The Roanoker - November/December 2017 - 111
THE MASONIC THEATRE
From facing page, clockwise:
Masonic Theatre opening
night (Sway Katz), WestRock
Ballroom, Stage from
Balcony, Crowd during a
Hank Williams concert,
Seldom Scene band, Balcony
and Box seats, The Annex,
terman, the 545-seat Neoclassical theatre had three spacious floors and a warehouse basement beneath street
level. The elegant theatre auditorium had box seats rising
on either side of the stage and perfect acoustics. Upstairs,
the chandeliered, brass-railed balcony housed AfricanAmerican theatre patrons prior to 1965, when segregation officially ended. The third-floor Masonic Meeting Hall afforded stunning views of Clifton Forge and
the mountains that cradle it. Despite defaulting on the
$42,000 loan in 1910, the Masons continued to meet
there until 1921.
In its elegant heyday, the Masonic Theatre hosted
vaudeville acts, operas and operettas, magicians and musicals, plays and politicians-William Jennings Bryan took
the Masonic stage in 1908 during his ill-fated presidential
run. Silent films were added, followed by talkies in 1929.
In the day, you could buy your ticket and see just
about anything at the Masonic. Lash LaRue. Hopalong
Cassidy. Roy Rogers and Trigger. The Lone Ranger and
Silver. Gene Autry, Tex Ritter, Cowboy Bob Steele. Shirley Temple, John Wayne, and Elvis movies. Musical
icons like the Count Basie Orchestra and the Drifters.
Fast forward to 1987. The Historic Masonic-by
then the longest continuously operating theatre in Virginia-closed its doors. Despite reopening in 1991 as a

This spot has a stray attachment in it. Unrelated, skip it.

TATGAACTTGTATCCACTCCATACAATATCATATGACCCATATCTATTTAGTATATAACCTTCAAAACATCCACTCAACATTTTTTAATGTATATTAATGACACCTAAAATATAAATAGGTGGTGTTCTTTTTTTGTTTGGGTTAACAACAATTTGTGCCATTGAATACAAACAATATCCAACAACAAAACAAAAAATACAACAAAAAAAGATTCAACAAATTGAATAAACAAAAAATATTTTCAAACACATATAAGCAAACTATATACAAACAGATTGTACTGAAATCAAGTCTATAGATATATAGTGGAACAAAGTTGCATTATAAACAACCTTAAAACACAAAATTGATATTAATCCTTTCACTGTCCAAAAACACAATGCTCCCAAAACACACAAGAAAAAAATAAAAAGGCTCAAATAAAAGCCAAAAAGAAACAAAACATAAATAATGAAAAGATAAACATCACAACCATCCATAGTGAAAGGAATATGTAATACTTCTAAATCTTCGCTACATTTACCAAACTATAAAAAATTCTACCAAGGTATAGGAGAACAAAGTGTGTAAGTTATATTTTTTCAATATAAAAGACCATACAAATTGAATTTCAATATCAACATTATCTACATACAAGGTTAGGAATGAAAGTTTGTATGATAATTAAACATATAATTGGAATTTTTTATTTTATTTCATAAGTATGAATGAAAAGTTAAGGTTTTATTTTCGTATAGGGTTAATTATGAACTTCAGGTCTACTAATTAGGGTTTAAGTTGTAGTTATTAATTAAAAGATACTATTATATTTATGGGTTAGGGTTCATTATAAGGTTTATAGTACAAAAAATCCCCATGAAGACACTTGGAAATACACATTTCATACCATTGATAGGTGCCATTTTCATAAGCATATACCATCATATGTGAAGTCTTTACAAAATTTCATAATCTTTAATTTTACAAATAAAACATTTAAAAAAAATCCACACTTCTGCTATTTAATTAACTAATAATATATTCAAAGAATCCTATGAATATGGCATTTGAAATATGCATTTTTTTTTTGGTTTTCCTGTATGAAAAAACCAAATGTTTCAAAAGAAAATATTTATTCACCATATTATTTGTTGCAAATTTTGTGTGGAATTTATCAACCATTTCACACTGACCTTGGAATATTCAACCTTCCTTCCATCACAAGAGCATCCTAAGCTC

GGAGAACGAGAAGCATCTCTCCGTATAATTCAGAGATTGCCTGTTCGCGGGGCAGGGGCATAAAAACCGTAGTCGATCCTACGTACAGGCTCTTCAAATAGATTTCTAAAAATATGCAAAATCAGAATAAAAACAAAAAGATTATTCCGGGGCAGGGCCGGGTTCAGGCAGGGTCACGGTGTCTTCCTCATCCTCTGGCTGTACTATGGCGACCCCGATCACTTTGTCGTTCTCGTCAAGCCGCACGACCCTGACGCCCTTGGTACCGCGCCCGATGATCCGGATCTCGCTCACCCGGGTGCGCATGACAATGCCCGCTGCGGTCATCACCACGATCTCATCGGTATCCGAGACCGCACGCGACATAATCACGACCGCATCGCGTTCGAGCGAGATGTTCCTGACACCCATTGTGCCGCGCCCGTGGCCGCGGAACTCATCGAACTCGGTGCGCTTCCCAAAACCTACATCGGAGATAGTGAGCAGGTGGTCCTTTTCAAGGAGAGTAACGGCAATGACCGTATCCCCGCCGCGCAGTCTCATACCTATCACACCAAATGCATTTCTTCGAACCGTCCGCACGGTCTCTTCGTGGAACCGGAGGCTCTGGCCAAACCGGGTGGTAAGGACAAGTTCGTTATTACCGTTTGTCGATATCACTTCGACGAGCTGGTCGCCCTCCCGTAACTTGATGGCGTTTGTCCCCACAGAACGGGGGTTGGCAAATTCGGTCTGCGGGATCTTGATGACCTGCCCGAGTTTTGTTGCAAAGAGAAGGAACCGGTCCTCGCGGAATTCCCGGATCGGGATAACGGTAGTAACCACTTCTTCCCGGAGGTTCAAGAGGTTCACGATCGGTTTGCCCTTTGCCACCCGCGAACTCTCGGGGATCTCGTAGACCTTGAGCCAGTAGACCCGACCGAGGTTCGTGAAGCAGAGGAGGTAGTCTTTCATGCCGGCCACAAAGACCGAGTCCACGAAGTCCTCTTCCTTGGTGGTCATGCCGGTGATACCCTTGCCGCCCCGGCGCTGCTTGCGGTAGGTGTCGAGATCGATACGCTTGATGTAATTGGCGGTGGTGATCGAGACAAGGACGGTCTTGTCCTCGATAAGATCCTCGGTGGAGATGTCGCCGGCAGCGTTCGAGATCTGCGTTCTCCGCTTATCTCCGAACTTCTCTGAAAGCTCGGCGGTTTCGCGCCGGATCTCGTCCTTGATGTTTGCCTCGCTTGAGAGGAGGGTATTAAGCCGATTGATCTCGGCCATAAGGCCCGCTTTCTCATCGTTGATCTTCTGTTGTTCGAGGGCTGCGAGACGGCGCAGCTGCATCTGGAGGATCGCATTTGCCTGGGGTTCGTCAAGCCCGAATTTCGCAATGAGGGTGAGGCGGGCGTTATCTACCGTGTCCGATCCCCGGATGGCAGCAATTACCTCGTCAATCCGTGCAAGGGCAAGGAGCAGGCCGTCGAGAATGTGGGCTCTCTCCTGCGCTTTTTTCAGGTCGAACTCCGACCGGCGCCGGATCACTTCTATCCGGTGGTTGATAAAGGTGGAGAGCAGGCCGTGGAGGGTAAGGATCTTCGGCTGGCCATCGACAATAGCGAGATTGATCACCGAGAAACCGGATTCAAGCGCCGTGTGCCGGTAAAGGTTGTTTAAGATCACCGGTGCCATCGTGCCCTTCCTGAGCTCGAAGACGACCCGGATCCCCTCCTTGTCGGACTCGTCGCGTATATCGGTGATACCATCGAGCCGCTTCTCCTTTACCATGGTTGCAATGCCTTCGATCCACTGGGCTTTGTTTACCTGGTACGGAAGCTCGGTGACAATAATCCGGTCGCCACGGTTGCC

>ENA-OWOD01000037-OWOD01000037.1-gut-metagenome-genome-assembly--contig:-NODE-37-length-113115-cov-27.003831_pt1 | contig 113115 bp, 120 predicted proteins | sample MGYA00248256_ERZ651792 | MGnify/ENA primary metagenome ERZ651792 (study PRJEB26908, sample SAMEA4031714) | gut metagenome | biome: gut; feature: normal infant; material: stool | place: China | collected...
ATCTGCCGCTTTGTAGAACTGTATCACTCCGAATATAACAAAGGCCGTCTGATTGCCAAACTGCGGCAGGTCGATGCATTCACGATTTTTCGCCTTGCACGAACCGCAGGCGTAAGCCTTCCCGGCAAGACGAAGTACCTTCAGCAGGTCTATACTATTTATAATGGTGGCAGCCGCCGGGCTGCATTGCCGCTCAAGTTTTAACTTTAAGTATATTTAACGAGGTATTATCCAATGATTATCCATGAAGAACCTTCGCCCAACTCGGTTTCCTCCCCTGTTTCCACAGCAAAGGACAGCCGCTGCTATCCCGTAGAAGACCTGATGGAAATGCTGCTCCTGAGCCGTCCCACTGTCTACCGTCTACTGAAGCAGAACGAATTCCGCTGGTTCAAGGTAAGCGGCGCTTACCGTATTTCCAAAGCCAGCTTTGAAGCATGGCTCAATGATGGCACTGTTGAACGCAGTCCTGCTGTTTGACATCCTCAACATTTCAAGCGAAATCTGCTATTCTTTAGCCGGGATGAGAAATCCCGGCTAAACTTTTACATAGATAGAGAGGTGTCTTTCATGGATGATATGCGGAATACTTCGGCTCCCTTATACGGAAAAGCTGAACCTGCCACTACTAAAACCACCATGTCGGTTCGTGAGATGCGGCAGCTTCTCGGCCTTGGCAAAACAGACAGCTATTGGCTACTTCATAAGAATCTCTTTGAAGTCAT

production theatre for the service group Appalfolks of
America, the Masonic Theatre was returned to the town
of Clifton Forge in 2003. And the west end of Main
Street went dark.
The night John Hillert saw the Masonic Theatre in
2007, he emailed his wife Gayle, working in Switzerland
for Bernina USA. "The Theatre needs to be restored. It
needs to be taken care of."
I can't help but wonder what it was that caught Hillert's eye that night in that dark, neglected place-what
set him to dreaming of a new day for the crumbling
Masonic Theatre? What made him think that spending
ten years of his retired life was the right thing to do, in
a town he was fond of from the start, but in which he
had no deep roots?
Those are questions without answers. Young dreams
rarely make sense to anyone other than the dreamer.
Maybe the best answer is the one Gayle Hillert
provides. "What John saw was a glimpse of what had
been-and what could be. From the start, he saw the
potential of the theatre as a gathering place for the
Alleghany Highlands. He's always been able to see
JOHN AND GAYLE MET IN GRADUATE SCHOOL
at Auburn University, where they were in a guidance
counseling class together. "At our first class meeting,
he pulled out two books: 'The Giving Tree' and 'The
Velveteen Rabbit.' I knew then he was a special man.
NOVEMBER/DECEMBER 2017 | 111